By Dana Bacciocco, Associate Editor
Energy trading may conjure up the image of a frenetic trading pit, but it is actually more about analytics than execution. The power market is more than a transactional pit, and energy trading has many unique variables. While vendors and trading organizations have addressed front and back office mechanics, the mid-office is demanding attention. And the electronic market will have profound effects on electricity, especially since it is not as commoditizable as the other energies have been in many respects, according to Chal Barnwell, vice president of North America operations for KWI.
“We talk about the power market as if there were one giant U.S. market. In fact there are dozens, approaching hundreds, of sub-markets. And all vary in price, one against the other and vary according to underlying fuels. Electronic trading is very likely to provide a great deal more liquidity than we’ve had in the past-it will provide a platform where people can deal in 10 or 15 different markets.”
When deregulation kicked off in 1992, details were left to states, and now there are a variety of different approaches, each at a different stage of the process. “This whole grope-athon we’re going through with deregulation, I find amusing and at the same time very aggravating. I think we’re playing dice with our electricity capabilities and I don’t know that it’s a wholesome dice game,” said Barnwell.
“It presents a very unclear investment environment to the community and we have to shift the burden of investment in the electric infrastructure from a highly regulated guaranteed return environment to a free market,” said Barnwell. “This is the underlying reason for the explosion in trading and risk management in electricity.”
KWI, a pioneer of trading and risk management systems for energy companies, recently secured more than $14 million of funding from Insight Venture Partners, a New York private equity company specializing in the information technology sector.
When asked about expansion and opportunity in North America, Barnwell explained that the North American market is very different from Europe’s-more complicated, with much greater price volatility, therefore, more opportunity to make or save. KWI will focus on their strength in risk analytics in the mid-office. The mid-office is the heart of decision support, calculations, and financial metrics that focus on measuring, monitoring and managing risk. It’s the “guts of power marketing and trading.” “It’s in the mid-office that we can afford someone the information that allows them to make a lot of money or save a lot of money,” said Barnwell.
Sense and response
“Sense and response is more and more important for business,” according to Santosh Alexander, CEO of iSpheres. Decision makers must screen and synthesize more information and attempt to execute timely decisions. Unfortunately, opportunities are often fleeting, and the really high value opportunities may occur once in a blue moon. iSpheres is also focusing on the mid-office as the analytical center for trading.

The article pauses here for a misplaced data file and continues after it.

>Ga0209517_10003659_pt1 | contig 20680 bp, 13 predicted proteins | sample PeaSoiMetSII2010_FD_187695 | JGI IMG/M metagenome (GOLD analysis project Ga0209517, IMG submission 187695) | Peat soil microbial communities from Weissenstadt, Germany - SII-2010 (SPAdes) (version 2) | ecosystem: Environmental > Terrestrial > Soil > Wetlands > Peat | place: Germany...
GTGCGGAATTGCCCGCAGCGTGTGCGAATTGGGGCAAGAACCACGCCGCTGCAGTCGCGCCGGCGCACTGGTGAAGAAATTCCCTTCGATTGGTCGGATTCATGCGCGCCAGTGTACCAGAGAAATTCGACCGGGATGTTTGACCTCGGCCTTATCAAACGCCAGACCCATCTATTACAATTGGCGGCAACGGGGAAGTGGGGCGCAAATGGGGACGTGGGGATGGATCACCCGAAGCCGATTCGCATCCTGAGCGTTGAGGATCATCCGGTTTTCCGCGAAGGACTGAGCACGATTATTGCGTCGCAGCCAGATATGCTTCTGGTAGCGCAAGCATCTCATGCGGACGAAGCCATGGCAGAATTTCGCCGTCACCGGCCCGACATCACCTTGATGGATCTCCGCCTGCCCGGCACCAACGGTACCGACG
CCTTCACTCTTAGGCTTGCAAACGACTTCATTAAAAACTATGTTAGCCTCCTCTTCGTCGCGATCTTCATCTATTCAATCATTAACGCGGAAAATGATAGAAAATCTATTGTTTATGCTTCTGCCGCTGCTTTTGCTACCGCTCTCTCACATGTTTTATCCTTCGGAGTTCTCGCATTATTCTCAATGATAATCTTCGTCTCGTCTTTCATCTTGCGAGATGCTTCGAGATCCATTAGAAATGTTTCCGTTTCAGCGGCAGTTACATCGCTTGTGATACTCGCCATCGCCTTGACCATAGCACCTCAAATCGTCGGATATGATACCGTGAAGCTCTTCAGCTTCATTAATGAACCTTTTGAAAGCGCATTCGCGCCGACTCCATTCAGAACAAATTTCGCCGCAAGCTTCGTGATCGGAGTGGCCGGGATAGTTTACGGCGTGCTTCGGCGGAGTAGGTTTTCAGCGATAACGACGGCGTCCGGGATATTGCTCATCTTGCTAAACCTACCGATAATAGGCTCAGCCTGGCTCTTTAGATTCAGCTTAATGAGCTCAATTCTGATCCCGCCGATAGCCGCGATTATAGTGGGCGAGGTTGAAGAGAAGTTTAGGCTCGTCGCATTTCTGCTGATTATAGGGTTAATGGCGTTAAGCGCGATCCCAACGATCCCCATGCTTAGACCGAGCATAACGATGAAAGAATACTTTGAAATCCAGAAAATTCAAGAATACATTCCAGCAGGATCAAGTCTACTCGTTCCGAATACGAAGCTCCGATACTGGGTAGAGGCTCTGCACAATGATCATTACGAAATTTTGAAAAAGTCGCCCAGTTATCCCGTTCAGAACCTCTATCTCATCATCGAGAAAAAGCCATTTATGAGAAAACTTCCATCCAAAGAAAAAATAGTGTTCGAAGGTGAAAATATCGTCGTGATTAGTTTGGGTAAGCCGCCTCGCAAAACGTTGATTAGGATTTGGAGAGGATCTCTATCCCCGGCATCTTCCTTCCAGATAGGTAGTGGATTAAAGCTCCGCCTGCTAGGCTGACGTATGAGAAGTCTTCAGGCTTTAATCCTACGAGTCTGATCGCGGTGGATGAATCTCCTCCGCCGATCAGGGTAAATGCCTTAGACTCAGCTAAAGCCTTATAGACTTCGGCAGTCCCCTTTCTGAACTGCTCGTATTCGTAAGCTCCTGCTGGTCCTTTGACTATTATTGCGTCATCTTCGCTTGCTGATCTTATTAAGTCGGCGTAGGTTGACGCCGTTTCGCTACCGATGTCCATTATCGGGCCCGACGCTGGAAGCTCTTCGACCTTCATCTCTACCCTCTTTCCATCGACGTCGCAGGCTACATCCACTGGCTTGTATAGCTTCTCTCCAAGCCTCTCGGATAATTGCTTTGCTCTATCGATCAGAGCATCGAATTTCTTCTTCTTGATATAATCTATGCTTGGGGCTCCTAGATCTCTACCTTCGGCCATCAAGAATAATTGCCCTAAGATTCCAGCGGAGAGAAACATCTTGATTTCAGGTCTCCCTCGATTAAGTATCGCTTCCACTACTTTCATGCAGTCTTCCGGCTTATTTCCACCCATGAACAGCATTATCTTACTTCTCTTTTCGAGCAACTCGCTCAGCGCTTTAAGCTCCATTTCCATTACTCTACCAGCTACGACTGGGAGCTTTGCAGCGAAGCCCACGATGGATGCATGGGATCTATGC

“What we’re doing is taking trading that has been typically a seat-of-the-pants operation into a very systematic approach and methodology for trading and capturing the expertise of trading organizations as they continue to trade,” said Alexander.
iSpheres developed its Energy Trading Opportunity Manager to enable energy traders to specify conditions for discovering and acting on trading opportunities in real time, by continually monitoring vast amounts of changing information and alerting traders to profitable opportunities.
The desktop application allows energy traders to express “opportunity scenarios” by combining information and indicators from spreadsheet calculations, to price and availability from electronic exchanges, to weather feeds, and internal applications and sources.
“This solution allows trading organizations to increase the profitability of books of business and reduce the number of unfavorable trade positions they may take. The new application is not a portfolio management or deal capture system, but it is in addition to and leverages those things, thus driving additional value,” he added.
By capturing the experience of a trading organization, the application mitigates the risk of traders’ hot and cold streaks, and considers the trading organization as a whole, the total profitability of the organization, and how that organization can improve trading operations systematically and analytically, thereby driving additional profitability. This is a subtle but substantial shift in the approach to trading, said Alexander.
KWI’s North America operations are headquartered in Houston. Contact KWI North America headquarters at 281-681-3301 or visit www.kwi.com. Alexander can be reached at 510-302-6700, or visit www.ispheres.com for more information.